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Am J Med Genet A. 2004 Aug 1;128A(4):364-73.

Subtelomere FISH in 50 children with mental retardation and minor anomalies, identified by a checklist, detects 10 rearrangements including a de novo balanced translocation of chromosomes 17p13.3 and 20q13.33.

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  • 1Institute of Clinical Genetics, Dresden University of Technology, Dresden, Germany.

Abstract

Submicroscopic or subtle aneusomies at the chromosome ends, typically diagnosed by subtelomere fluorescence in situ hybridization (FISH), are a significant cause of idiopathic mental retardation (MR). Some 20 subtelomere studies, including more than 2,500 subjects, have been reported. The studies are not directly comparable because different techniques and patient ascertainment criteria were used, but an analysis of 14 studies showed that aberrations were detected in 97 out of 1,718 patients (5.8%, range 2-29%; 95% confidence interval (CI) 4.60-6.84%). We performed a subtelomere FISH study of 50 unrelated children ascertained by a checklist that evaluates MR or developmental delay, dysmorphism, growth defect, and abnormal pedigree and found 10 bona fide causal rearrangements (detection rate 20%, 95% CI 10-33.7%). The findings included five unbalanced familial translocations or inversions, two unbalanced de novo translocations, and two de novo deletions. Patient 5 showed multiple anomalies (large head, vision defect, omphalocele, heart defect, enlarged kidneys, moderate MR, speech defect, mild transient homocysteinemia) and a de novo balanced translocation of chromosomes 17p13.3 and 20q13.33. The report of a subtelomeric balanced rearrangement associated with a disease phenotype is a novel one. FISH mapping using panels of overlapping BAC clones identified a number of candidate genes at or near his breakpoints, including ASPA, TRPV3, TRPV1, and CTNS at 17p13.3, and three genes of unknown function at 20q13.33. Only the homocysteinemia could be speculatively linked to one of these genes (CTNS, the gene for cystinosis). Three within the subset of 16 children (18.8%) with mild (IQ, 50-69) or unspecified degree of MR tested positive, suggesting that the checklist approach could be especially useful within this group of patients.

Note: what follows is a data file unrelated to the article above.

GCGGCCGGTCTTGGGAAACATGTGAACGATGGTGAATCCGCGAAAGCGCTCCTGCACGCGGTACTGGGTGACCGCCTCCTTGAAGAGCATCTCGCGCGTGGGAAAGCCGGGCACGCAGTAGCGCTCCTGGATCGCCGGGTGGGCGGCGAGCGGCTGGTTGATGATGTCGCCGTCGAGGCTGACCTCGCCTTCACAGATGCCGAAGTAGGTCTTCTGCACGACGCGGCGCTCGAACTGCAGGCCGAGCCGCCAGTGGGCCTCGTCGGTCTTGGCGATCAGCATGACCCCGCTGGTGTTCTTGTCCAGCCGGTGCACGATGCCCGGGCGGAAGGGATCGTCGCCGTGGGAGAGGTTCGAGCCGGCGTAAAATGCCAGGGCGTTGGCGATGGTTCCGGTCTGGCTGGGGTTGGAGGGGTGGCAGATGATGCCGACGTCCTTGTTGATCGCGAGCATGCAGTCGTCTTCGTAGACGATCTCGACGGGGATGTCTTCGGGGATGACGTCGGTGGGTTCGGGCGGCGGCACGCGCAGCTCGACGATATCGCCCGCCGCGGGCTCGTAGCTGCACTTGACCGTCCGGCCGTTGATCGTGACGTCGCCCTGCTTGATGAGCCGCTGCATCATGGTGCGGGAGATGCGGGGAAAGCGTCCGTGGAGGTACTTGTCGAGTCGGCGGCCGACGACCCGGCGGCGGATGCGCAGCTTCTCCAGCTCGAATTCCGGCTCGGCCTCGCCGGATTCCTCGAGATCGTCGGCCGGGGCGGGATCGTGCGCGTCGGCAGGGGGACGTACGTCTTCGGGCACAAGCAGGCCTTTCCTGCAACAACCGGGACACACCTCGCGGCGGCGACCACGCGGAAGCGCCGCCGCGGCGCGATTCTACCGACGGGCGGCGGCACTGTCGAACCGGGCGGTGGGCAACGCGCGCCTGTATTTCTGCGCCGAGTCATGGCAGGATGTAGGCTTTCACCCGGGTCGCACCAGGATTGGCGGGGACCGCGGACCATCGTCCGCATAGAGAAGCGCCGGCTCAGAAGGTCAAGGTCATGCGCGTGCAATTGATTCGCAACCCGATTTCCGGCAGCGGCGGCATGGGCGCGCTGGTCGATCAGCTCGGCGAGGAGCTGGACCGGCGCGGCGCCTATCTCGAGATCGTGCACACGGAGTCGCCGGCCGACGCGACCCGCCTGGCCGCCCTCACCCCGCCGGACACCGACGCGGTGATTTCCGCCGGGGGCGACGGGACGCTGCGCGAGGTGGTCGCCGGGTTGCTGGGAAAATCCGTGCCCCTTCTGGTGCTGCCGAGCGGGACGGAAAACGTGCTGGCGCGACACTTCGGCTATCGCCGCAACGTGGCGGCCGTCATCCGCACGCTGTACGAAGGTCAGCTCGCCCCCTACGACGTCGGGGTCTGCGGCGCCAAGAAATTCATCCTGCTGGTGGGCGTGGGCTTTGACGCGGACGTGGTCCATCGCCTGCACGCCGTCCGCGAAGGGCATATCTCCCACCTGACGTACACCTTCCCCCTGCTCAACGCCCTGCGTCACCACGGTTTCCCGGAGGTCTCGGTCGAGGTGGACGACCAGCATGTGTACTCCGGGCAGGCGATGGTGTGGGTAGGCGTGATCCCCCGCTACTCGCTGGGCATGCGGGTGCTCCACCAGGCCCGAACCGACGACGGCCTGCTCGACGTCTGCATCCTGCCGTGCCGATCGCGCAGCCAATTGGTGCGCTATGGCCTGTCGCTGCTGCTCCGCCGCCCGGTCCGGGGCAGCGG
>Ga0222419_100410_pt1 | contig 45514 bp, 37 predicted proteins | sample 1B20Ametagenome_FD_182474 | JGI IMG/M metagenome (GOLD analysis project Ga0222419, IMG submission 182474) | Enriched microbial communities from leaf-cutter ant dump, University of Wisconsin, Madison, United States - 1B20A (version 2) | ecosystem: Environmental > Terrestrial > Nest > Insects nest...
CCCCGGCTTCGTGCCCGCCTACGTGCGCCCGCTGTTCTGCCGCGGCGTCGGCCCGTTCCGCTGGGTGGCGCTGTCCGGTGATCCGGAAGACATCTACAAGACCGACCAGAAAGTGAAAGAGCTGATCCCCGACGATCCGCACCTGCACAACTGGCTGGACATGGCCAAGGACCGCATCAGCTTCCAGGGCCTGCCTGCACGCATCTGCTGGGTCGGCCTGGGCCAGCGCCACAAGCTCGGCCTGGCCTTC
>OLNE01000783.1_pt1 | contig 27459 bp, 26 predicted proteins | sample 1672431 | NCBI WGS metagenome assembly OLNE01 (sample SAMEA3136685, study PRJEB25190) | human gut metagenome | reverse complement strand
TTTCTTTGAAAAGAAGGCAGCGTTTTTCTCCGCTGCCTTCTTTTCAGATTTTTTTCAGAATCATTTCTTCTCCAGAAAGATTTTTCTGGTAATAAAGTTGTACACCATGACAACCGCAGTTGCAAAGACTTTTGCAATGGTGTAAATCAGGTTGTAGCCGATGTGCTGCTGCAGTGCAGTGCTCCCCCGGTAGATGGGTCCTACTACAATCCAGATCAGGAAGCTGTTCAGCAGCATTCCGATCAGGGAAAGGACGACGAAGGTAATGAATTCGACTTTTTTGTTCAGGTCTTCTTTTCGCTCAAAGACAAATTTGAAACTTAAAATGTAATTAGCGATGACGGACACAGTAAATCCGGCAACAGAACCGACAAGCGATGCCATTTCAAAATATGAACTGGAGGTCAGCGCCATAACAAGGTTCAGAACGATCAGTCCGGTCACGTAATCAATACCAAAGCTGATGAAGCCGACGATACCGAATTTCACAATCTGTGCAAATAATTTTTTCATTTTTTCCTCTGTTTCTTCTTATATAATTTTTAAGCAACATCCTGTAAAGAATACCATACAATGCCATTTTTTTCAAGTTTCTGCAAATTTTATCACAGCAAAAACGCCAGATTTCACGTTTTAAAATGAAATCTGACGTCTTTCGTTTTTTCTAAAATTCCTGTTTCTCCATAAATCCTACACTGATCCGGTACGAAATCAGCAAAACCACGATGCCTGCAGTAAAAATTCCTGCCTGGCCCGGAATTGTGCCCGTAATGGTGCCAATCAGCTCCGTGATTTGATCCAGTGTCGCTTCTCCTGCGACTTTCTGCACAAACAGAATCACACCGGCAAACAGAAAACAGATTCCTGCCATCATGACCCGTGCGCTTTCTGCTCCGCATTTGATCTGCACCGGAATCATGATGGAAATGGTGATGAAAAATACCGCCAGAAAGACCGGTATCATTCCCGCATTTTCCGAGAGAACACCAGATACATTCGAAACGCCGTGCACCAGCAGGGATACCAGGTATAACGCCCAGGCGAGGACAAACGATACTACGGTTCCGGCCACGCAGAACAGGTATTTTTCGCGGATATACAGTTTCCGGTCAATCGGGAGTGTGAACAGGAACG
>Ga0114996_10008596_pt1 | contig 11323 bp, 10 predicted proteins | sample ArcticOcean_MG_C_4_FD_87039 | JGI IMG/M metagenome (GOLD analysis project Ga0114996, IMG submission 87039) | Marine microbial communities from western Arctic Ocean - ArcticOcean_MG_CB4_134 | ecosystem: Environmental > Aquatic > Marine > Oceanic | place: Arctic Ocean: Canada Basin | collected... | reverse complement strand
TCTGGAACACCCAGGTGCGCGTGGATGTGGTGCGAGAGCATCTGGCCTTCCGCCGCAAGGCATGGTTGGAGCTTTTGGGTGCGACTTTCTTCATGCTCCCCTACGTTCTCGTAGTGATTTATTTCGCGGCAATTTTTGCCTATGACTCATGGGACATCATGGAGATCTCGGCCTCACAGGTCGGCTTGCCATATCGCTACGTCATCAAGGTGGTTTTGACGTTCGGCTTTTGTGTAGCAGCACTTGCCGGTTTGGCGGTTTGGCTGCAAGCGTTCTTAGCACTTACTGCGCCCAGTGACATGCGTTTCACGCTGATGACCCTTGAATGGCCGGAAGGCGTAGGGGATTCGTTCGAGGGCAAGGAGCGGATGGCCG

Copyright 2004 Wiley-Liss, Inc.

PMID:
15264281
[PubMed - indexed for MEDLINE]
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